The Conflict of the Orders Explained

Source: https://pixabay.com/photos/forum-romanum-rome-ancient-italy-4583598/
Source: https://pixabay.com/photos/forum-romanum-rome-ancient-italy-4583598/

The Conflict of the Orders was a political struggle that took place during the early Roman Republic between the patrician and the plebeian social classes. It began in 494 BC and lasted until 287 BC. The conflict led to a series of laws passed by the patricians that gradually provided more freedoms for the plebeians. 

 

 

In this article, we will explore the causes and effects of the Conflict of the Orders in detail.

Origins of the patricians and the plebs

The two main groups in Roman society can be traced back to the early days of the Roman Republic. The patricians were the wealthier class of citizens who owned most of the land. The plebs, on the other hand, were poorer citizens.

 

Both of these groups were full citizens or Rome. However, the plebs were also excluded from holding any public office or participating in government. This led to a lot of frustration among the plebeians, who felt that they were being treated unfairly.

The republican government

After the fall of the Roman monarchy in 509 BC, the patricians held almost all of the political, economic and religious power in the city.  They were the only people who could be elected to political positions each year. This meant that they maintained control over all of the decisions that affected the citizens, including the plebeians. As is to be expected, patricians usually only made decisions that benefitted themselves and the plebeians could do very little about it.

 

The most coveted political position was consul, of which two were elected every year. A consul was the only position that had the power of imperium, which gave the ability to raise an army and command them in battle. Since patricians were the only class eligible for this role, and plebeians made up the majority of the soldiers, it became accepted that patricians were the ones that gave orders and plebeians were simply required to follow them.

 

The plebeians did have a limited range of powers in the early Roman republic. Namely, the plebeians were an important part of the election process. While they couldn't seek election in any of the political positions, they were the ones who cast the vote for those roles. Ultimately, the plebeians attempted to use their limited powers to try and demand greater political and legal rights.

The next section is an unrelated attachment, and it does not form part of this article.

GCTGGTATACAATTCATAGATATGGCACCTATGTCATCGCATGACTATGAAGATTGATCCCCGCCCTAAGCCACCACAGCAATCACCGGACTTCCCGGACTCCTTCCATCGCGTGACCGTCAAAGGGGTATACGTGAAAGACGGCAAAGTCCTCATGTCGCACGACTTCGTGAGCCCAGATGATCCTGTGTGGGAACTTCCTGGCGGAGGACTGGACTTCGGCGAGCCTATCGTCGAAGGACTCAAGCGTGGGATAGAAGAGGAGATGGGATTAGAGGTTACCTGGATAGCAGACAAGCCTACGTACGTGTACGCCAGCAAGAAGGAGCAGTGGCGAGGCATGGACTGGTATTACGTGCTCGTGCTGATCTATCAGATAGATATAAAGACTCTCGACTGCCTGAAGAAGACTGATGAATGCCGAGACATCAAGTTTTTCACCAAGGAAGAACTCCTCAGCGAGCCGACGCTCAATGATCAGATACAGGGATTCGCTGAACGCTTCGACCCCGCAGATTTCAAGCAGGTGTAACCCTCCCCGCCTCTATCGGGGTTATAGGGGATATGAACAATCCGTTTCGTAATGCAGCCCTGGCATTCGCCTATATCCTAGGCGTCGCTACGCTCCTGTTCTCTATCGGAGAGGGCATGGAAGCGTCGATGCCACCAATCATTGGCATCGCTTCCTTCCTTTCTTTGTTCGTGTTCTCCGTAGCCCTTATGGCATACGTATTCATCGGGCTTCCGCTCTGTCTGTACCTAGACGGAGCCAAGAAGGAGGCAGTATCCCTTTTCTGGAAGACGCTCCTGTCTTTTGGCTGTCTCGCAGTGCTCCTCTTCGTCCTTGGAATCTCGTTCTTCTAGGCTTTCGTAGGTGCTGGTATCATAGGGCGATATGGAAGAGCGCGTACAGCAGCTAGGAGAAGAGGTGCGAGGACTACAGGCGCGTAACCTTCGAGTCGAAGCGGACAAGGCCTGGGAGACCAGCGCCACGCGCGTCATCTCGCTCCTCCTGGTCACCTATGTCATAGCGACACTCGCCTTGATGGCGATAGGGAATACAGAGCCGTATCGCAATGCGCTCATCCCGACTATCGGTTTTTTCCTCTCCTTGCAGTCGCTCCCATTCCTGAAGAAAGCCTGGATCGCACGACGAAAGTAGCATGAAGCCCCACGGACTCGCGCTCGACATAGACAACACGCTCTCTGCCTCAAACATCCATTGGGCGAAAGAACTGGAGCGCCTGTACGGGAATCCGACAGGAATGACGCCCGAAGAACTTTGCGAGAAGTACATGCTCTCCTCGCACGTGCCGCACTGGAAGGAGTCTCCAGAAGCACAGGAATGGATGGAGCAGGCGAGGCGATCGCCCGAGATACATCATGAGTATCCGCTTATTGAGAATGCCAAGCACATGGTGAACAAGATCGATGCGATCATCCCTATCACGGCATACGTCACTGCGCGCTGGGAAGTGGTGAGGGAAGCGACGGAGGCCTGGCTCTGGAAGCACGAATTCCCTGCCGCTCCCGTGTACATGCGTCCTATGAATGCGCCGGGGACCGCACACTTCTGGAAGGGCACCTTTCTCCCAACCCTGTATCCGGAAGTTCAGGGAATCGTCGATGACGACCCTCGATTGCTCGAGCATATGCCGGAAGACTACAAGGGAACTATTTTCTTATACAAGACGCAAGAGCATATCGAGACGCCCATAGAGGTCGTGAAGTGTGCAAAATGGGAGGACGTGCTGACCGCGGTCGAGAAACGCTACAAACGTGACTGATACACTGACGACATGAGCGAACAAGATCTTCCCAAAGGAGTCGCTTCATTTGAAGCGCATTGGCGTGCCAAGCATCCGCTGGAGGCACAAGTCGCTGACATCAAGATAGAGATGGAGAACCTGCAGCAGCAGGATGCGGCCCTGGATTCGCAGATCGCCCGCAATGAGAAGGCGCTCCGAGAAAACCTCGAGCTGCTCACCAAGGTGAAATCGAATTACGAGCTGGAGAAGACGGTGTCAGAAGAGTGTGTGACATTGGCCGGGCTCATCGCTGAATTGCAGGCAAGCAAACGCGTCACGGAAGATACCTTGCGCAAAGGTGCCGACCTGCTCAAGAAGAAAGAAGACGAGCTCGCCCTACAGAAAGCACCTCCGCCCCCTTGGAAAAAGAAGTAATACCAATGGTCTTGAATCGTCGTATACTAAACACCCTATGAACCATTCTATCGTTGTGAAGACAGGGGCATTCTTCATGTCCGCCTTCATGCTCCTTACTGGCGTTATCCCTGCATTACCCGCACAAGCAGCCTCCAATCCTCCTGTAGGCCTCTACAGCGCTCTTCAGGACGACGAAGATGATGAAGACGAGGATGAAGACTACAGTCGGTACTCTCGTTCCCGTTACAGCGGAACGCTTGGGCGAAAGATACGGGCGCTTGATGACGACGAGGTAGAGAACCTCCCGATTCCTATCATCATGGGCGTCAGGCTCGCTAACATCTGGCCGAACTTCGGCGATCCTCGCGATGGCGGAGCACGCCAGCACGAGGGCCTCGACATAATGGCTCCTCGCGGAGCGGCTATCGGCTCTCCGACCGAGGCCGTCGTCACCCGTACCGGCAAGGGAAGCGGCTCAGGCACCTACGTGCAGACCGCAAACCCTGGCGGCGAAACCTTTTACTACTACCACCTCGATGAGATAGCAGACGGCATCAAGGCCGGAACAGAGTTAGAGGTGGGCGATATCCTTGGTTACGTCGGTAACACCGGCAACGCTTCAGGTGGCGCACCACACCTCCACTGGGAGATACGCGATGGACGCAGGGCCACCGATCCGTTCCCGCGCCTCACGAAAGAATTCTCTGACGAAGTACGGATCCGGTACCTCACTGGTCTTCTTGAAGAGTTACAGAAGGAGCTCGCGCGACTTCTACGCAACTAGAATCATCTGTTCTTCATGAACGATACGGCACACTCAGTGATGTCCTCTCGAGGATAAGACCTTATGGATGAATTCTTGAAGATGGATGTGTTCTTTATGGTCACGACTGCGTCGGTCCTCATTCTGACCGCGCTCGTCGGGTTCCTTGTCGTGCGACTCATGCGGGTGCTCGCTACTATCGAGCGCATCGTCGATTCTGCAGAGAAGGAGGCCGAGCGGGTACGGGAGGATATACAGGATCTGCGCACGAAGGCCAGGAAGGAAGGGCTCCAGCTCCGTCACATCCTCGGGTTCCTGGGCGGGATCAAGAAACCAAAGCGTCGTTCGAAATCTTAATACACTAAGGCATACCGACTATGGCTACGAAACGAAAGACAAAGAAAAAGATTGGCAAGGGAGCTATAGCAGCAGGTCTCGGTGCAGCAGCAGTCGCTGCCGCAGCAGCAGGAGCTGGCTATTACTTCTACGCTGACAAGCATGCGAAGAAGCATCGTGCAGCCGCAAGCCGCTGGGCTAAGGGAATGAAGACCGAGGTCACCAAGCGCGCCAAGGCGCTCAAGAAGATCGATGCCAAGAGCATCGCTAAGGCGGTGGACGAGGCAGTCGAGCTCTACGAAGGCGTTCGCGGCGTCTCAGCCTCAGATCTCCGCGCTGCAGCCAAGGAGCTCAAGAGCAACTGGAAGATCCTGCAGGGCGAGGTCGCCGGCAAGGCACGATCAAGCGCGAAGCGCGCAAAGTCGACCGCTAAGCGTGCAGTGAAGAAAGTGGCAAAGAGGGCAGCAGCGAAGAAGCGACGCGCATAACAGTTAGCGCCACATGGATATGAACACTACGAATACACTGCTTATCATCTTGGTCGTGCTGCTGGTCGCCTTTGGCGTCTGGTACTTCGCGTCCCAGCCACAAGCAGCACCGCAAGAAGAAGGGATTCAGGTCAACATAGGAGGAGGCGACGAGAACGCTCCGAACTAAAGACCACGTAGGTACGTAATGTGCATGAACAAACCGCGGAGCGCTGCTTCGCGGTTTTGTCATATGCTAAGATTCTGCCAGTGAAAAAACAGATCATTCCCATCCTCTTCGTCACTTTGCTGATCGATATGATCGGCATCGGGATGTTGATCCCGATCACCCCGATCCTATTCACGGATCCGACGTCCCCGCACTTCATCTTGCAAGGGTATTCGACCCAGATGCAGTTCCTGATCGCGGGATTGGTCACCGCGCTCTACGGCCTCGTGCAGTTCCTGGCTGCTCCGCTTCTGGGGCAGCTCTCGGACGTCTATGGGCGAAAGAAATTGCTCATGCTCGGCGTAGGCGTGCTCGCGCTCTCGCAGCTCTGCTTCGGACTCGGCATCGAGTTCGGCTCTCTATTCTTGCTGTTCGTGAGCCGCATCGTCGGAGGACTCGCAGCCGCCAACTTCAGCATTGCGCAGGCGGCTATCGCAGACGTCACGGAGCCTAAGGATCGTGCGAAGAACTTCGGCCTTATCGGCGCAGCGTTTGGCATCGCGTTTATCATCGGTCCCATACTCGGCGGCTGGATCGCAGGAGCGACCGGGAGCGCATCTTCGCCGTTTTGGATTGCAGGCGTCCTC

Plebeian discontent

As the plebeians became more aware of how much power the patricians had, they began to feel increasingly frustrated. This was compounded by the fact that, as Rome expanded its territory, the more the patricians relied upon the plebeians to fight in the Roman armies.

 

However, fighting wars every year took a greater toll on the plebeians than the patricians, as it was the common soldiers who suffered the greatest numbers of casualties. As soldiers were required to pay for their own weapons and equipment from the income they made on their farms, any family that lost their fathers and sons in battle often could no longer keep their farms.

 

As a result, plebeians either had to sell their property and fall into poverty, or rely upon loans from richer patrician families to keep themselves afloat, which trapped them in increasing levels of debt.

The First Secession of the Plebs

In 494 BC, the plebeians had had enough. As a group, they left Rome and set up their own camp on the Sacred Mount, three miles north-east of Rome. This event is known as the 'First Plebeian Secession'. 

 

This took place during a war Rome was fighting against the Volsci, which Rome was losing. As enemy armies marched towards the city, the plebeians refused to fight and die any more if they did not have a greater say in politics. The plebeians realised that their most effective political power was their refusal to cooperate in a system that did more harm than good. During the First Secession, the plebeians essentially went on strike until their concerns were addressed.